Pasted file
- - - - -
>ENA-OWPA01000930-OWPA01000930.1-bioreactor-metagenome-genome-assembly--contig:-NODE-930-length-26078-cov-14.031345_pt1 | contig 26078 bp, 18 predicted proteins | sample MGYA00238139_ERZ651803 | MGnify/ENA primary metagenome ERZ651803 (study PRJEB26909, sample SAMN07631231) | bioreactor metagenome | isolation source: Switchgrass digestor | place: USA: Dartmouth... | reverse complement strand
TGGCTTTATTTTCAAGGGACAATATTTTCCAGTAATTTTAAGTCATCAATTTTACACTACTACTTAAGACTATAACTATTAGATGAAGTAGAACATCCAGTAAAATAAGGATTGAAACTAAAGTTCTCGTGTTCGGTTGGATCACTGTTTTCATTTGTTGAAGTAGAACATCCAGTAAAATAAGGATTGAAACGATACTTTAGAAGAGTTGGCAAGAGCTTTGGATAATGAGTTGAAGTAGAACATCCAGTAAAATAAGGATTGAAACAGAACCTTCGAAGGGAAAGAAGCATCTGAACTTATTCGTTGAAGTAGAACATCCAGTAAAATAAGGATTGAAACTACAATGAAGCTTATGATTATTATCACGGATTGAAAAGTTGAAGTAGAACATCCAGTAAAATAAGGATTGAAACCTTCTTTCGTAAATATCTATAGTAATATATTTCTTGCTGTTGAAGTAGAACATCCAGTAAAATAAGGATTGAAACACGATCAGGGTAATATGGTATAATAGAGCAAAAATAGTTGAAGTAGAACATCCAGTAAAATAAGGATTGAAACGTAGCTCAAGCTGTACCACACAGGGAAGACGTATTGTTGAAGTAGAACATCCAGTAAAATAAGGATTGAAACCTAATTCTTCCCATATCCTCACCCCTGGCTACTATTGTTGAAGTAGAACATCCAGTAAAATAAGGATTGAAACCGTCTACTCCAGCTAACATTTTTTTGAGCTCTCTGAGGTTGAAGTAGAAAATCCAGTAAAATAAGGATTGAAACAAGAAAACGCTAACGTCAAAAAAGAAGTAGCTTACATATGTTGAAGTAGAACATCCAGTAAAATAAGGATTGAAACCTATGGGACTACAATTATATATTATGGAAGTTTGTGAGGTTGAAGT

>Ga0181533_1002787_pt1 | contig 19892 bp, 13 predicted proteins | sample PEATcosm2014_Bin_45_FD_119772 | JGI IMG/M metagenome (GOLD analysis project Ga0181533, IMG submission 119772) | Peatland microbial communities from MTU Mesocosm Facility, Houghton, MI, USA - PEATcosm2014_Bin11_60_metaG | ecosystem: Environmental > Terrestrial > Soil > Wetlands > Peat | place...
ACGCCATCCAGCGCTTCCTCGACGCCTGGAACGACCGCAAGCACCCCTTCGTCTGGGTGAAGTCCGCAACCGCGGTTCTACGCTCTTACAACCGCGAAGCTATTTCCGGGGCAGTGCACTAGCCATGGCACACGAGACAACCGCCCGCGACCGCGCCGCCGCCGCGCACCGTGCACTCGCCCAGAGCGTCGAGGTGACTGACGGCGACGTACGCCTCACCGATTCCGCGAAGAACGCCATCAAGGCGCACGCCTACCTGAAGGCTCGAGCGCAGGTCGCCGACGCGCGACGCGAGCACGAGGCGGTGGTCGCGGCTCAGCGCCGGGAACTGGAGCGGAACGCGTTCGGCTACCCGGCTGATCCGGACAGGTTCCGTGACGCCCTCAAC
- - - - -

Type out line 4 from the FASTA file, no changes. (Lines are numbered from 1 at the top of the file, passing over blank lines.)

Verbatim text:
ACGCCATCCAGCGCTTCCTCGACGCCTGGAACGACCGCAAGCACCCCTTCGTCTGGGTGAAGTCCGCAACCGCGGTTCTACGCTCTTACAACCGCGAAGCTATTTCCGGGGCAGTGCACTAGCCATGGCACACGAGACAACCGCCCGCGACCGCGCCGCCGCCGCGCACCGTGCACTCGCCCAGAGCGTCGAGGTGACTGACGGCGACGTACGCCTCACCGATTCCGCGAAGAACGCCATCAAGGCGCACGCCTACCTGAAGGCTCGAGCGCAGGTCGCCGACGCGCGACGCGAGCACGAGGCGGTGGTCGCGGCTCAGCGCCGGGAACTGGAGCGGAACGCGTTCGGCTACCCGGCTGATCCGGACAGGTTCCGTGACGCCCTCAAC